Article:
Work on the plant, Bechtel’s number two priority in Baghdad since June 2003, is expected to increase potable water by 225 million liters per day. The work was due to be completed by this month.


According to the Washington Post, however, Baghdad officials said Bechtel spent four months studying plans for the expansion made by Iraq’s state-run water company, finally concluding they were acceptable. They then reissued the same orders for the same parts from the same supplier Iraqi engineers had tried to acquire them from. Bechtel estimates it will spend $16 billion on the project, carrying out the work essentially as had previously been done by Iraqi engineers no longer permitted to participate.


Bechtel admits the water treatment plant is still being rehabilitated, but says the delay is caused by extra capacity. “We are expanding the treatment capacity of the plant by 50 percent over the design capacity, or 50 million gallons per day,” said company spokesperson Francis Canavan. “Our work is expected to be completed in the fall.”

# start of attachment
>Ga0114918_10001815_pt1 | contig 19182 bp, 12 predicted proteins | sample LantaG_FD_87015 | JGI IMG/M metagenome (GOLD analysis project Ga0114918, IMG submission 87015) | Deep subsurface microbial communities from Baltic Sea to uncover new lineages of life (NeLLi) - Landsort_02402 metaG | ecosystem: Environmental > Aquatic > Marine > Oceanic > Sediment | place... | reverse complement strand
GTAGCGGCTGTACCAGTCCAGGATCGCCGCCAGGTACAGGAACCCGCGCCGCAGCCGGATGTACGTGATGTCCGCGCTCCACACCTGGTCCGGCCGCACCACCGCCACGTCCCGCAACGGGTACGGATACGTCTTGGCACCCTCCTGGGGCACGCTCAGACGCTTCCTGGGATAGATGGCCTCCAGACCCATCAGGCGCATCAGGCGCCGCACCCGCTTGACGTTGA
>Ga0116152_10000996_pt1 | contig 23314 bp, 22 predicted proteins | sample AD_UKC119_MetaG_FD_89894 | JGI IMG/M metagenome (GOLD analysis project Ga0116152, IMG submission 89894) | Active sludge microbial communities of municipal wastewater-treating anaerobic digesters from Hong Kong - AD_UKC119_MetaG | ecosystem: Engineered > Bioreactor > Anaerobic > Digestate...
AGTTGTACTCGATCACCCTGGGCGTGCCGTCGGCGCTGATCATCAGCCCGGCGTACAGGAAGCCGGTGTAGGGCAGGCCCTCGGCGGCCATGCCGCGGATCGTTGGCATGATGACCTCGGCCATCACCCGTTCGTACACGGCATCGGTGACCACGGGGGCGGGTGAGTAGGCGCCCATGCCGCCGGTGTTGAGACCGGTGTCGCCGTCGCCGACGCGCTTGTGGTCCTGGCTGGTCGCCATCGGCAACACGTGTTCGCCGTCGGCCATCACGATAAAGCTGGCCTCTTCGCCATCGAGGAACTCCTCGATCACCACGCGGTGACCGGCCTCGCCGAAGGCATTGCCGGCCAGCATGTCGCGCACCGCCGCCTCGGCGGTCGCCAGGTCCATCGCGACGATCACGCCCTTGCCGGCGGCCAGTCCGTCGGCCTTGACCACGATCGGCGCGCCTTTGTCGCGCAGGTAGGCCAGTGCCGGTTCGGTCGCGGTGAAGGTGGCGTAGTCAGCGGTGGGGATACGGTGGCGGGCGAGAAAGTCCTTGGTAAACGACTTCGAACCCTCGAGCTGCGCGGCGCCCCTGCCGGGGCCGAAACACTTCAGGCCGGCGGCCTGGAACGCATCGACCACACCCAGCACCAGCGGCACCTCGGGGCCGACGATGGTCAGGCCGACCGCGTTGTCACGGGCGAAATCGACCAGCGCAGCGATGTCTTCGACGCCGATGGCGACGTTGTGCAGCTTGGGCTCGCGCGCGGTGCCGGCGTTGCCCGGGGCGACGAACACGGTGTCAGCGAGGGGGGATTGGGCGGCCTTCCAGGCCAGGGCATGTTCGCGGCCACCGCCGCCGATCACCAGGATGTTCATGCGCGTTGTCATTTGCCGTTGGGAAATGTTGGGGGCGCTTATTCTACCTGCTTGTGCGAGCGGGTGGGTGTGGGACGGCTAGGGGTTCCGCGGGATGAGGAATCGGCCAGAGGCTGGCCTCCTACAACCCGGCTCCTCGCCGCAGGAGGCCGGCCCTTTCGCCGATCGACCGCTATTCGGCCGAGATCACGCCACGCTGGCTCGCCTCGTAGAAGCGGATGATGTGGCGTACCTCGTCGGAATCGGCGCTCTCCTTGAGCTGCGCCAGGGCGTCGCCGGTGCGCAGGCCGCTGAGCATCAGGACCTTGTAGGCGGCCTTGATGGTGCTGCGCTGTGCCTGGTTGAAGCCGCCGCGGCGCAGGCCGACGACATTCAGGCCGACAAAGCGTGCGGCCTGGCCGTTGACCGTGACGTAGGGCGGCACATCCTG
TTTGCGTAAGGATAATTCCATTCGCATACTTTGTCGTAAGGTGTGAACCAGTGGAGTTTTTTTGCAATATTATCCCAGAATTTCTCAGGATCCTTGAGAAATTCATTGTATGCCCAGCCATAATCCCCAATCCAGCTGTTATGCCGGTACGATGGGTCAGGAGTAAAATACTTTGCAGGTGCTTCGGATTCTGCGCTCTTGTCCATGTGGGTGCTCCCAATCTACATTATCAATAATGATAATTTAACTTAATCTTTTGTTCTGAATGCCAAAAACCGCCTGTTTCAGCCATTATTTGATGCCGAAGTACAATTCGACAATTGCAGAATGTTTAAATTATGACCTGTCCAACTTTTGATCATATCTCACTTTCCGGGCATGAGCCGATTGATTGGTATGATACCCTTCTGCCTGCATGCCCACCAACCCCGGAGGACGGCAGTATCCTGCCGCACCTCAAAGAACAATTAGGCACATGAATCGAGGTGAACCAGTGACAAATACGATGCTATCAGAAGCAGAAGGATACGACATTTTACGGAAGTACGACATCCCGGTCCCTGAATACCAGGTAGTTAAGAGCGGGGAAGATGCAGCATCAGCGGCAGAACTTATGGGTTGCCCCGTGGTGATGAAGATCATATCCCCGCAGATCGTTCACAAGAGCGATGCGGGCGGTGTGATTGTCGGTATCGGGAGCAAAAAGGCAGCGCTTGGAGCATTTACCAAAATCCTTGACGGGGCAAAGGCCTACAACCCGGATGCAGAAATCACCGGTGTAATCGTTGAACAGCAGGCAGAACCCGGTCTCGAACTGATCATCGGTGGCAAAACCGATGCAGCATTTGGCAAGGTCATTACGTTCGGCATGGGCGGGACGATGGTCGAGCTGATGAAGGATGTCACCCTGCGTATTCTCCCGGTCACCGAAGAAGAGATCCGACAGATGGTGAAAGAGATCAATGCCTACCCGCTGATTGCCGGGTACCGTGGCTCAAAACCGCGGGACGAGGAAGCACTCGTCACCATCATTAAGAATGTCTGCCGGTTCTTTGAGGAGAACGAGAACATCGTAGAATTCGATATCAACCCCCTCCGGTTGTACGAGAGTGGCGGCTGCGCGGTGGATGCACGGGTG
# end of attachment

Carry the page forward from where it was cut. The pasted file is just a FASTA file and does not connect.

Dr. Abdul Latif Rashid, the Minister for Water Resources in Iraq, told the BBC that the poor state of Iraq’s infrastructure and past mismanagement are to blame for some of the water problems Iraqis are now facing.


The UN’s OCHA report spread the blame more broadly: “Three wars and 13 years of sanctions, as well as the Coalition invasion and the looting that followed it, have dealt a heavy blow to the country’s already creaking water system.”


Kerkh Wastewater Treatment Plant — another Baghdad area plant in Bechtel’s Implementation Plan — is currently undergoing rehabilitation efforts, according to a company spokesperson, who said, “Last week, the Kerkh Wastewater Treatment Plant, which we are rehabilitating, began treating sewage for the first time in years, when one-third of the plant reopened.”


During a boat tour of the Tigris’ banks taken to inspect treatment facilities, NADEC founder Shwaqi Kareem pointed to a massive outpouring of brownish gray wastewater flowing right into the river. The source of this vile discharge? “The Kerkh Wastewater Treatment Plant,” said Kareem.